- 3D Studio Max
- Adobe After Effects
Of course, generalists may have a foundational skill set in a number of print and digital environments, or they may choose to specialize in just one or two key programs.
Graphic design is a constantly changing and developing field. Designers must keep up with the commercial and artistic trends in the industry, or they may find themselves quickly left behind. They must also remain current on new and updated computer graphics and design software programs, which are in a near constant state of evolution. This is particularly true for designers working as freelancers, and for those interested in advancing to higher positions within their companies.
Several professional organizations, such as the ones listed below, offer tools and resources and provide members with educational updates on new technology, software, or methodology. Design industry vendors may also provide certification programs specific to their software and other products.
- AIGA – American Institute of Graphic Arts
- ICOGRADA – The International Council of Graphic Design Associations
- Graphic Artists Guild
- Society of Illustrators
- Association of Registered Graphic Designers
- International Society of Typographic Designers
- SIAD – Society of Illustrators, Artists, and Designers
- Society for Experiential Graphic Design
Master’s Degree (optional)
There are two graduate degrees for students of graphic design: the Masters of Arts (MA) and Masters of Fine Arts (MFA). The MA is a theoretical and academically advanced degree, while the MFA is the pinnacle professional degree for graphic artists and related professionals.
Another distinction is that the MA student focuses on a singular academic specialization, sometimes in preparation for teaching; while the MFA student is free to explore a wide range of skill applications and elective fields. Degree requirements include completion of a research or theoretical study for the MA, and a creative dissertation or portfolio for MFA students. Both degrees take from two to three years to complete, depending on the programs and graphic design schools.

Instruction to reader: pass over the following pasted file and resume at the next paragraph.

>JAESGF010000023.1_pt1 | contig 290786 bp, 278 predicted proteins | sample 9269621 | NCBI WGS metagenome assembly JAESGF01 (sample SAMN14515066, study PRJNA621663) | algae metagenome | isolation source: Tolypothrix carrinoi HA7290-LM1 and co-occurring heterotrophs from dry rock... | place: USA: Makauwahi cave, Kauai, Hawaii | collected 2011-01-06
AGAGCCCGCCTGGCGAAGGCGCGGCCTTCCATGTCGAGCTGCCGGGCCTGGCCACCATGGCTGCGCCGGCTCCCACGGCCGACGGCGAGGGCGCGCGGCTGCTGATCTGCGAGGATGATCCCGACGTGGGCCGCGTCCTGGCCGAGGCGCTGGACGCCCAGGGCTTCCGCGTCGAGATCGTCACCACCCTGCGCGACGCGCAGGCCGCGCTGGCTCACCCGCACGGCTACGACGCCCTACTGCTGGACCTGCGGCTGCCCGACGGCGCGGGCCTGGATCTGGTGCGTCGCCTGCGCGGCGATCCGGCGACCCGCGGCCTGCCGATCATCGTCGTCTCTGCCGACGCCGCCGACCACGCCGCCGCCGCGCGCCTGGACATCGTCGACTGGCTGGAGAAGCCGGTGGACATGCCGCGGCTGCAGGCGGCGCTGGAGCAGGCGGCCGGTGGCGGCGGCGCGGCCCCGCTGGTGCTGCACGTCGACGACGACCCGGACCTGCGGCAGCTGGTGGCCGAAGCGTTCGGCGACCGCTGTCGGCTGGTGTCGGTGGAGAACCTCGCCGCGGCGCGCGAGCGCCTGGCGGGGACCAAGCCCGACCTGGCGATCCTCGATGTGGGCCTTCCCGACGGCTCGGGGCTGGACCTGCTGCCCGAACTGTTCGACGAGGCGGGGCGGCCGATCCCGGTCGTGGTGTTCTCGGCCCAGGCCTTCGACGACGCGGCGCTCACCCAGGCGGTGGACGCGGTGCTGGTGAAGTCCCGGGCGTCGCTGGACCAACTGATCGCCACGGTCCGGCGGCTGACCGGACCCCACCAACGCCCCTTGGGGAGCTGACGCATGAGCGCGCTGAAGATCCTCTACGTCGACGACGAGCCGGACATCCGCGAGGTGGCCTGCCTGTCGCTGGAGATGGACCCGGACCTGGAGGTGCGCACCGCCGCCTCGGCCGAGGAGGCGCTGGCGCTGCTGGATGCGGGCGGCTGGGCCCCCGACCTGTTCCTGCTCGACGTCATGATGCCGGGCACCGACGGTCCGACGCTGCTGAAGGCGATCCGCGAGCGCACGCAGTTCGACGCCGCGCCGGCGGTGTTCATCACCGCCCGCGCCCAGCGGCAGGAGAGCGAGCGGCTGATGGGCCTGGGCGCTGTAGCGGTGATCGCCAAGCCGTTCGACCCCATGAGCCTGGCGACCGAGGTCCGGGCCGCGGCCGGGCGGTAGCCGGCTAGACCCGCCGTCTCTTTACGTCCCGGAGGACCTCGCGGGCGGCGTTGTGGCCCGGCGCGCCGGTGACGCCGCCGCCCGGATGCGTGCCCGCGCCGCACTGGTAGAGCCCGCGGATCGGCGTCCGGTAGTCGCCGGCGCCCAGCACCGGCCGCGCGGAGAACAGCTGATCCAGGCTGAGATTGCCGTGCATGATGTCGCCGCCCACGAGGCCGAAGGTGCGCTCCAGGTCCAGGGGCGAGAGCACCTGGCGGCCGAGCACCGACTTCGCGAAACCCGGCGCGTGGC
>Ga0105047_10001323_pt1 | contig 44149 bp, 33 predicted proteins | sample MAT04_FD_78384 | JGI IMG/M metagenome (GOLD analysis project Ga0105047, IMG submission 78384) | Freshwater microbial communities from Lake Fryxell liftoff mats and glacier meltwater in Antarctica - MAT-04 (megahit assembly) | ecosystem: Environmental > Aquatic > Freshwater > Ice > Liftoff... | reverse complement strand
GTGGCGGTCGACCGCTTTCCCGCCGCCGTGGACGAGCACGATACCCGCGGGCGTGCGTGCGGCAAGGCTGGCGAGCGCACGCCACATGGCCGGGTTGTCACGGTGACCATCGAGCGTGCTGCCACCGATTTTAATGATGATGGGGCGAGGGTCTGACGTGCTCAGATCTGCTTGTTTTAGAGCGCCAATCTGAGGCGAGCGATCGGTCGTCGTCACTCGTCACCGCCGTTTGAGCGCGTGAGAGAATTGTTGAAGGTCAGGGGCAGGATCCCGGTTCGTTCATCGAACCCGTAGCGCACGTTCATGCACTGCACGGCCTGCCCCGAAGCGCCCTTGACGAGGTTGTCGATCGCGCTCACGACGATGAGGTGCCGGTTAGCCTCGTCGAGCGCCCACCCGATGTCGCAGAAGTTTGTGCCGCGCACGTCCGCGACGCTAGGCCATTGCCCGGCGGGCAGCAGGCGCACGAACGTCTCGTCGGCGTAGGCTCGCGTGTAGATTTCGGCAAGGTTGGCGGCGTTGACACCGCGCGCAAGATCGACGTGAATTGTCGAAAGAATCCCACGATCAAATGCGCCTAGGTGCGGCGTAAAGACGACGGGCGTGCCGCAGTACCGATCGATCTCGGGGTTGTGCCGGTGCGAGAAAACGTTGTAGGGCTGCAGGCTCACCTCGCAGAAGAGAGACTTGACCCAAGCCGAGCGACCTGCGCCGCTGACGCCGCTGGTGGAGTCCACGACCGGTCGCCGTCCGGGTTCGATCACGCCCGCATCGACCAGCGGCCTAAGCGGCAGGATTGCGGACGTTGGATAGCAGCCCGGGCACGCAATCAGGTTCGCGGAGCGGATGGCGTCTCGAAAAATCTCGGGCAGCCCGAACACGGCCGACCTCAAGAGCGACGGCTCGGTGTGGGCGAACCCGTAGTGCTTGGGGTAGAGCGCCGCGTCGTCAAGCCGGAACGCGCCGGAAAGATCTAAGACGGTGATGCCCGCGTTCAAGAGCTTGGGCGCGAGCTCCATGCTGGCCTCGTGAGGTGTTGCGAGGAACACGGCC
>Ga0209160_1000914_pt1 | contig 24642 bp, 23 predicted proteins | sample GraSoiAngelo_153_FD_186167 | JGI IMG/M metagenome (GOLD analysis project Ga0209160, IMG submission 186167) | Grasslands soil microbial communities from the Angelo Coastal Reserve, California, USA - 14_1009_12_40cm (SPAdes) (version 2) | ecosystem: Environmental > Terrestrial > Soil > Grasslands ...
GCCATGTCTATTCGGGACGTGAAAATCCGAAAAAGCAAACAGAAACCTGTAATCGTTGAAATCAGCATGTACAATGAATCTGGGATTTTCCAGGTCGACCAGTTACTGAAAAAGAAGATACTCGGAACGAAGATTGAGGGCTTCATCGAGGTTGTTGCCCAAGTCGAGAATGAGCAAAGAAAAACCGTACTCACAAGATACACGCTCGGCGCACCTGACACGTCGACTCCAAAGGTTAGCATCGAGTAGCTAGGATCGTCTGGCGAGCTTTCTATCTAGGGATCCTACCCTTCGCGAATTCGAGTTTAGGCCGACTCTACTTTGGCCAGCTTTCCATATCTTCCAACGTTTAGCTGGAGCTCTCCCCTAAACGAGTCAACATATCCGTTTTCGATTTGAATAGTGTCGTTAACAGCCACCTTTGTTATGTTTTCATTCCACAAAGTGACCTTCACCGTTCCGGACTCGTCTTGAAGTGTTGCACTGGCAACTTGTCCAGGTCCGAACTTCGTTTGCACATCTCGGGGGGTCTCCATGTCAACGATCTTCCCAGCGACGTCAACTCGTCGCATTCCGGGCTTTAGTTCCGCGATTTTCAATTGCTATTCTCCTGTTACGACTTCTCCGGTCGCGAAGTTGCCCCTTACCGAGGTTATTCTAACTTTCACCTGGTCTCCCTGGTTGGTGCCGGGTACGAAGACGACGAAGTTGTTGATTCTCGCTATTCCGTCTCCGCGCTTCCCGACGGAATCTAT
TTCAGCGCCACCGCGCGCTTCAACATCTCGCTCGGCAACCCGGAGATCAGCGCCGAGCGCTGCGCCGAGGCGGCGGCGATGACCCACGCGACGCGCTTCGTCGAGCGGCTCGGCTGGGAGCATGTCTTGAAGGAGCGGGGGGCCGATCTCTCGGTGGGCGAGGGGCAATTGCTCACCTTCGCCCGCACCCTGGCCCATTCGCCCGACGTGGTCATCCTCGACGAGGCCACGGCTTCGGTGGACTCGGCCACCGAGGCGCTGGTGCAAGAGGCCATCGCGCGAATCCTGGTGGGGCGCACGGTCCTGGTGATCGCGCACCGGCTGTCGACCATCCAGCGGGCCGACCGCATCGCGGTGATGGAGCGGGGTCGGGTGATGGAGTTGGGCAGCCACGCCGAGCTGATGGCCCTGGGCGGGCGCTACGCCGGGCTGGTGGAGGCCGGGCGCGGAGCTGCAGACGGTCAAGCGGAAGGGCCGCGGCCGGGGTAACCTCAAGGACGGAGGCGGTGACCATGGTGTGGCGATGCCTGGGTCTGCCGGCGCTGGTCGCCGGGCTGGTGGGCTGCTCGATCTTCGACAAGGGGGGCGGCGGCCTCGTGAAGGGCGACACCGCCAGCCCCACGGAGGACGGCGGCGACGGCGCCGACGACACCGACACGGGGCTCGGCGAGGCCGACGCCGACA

MFA graduates use their portfolios or graduation projects to address real world communication challenges or to demonstrate newly integrated advanced skills. Here are six skill takeaways from an MFA degree program:
MFA graduates have built upon a foundational knowledge of design and graphics production. They demonstrate advanced knowledge on topics such as composition, color theory, and typography in order to create a persuasive final product.
At the graduate level, students learn to solve creative or business problems holistically. MFA graduates also typically build upon practical experience in the field, demonstrating creative flexibility and proficiency in turning concepts into client deliverables.
MFA students learn to develop their own creative expressions. They are aware of the tools at their disposal, but are not bound by a single solution or style. They have the knowledge to originate and develop a signature style and the skills to express their own aesthetics.
An MFA program is not completed in isolation; even online graduate students work in teams. Knowing how to collaborate with design and technology teams and how to work effectively with demanding clients can spell the difference between success and failure. Graduates have the communication and leadership skills that get the most out of a creative team.
Whether they work independently or with a creative firm, graphic designers are dependent upon skills in sales, marketing, and customer relations. MFA grads have experience in business, entrepreneurship, and marketing. They know how to sell designs to clients, pitch to their creative managers, and how to successfully and effectively navigate professional and business relationships.
Graduates demonstrate competence in the theory and application of motion graphics often used in the creation of entertainment, broadcast, web, and emerging media. They also have advanced knowledge of software and industry-standard tools.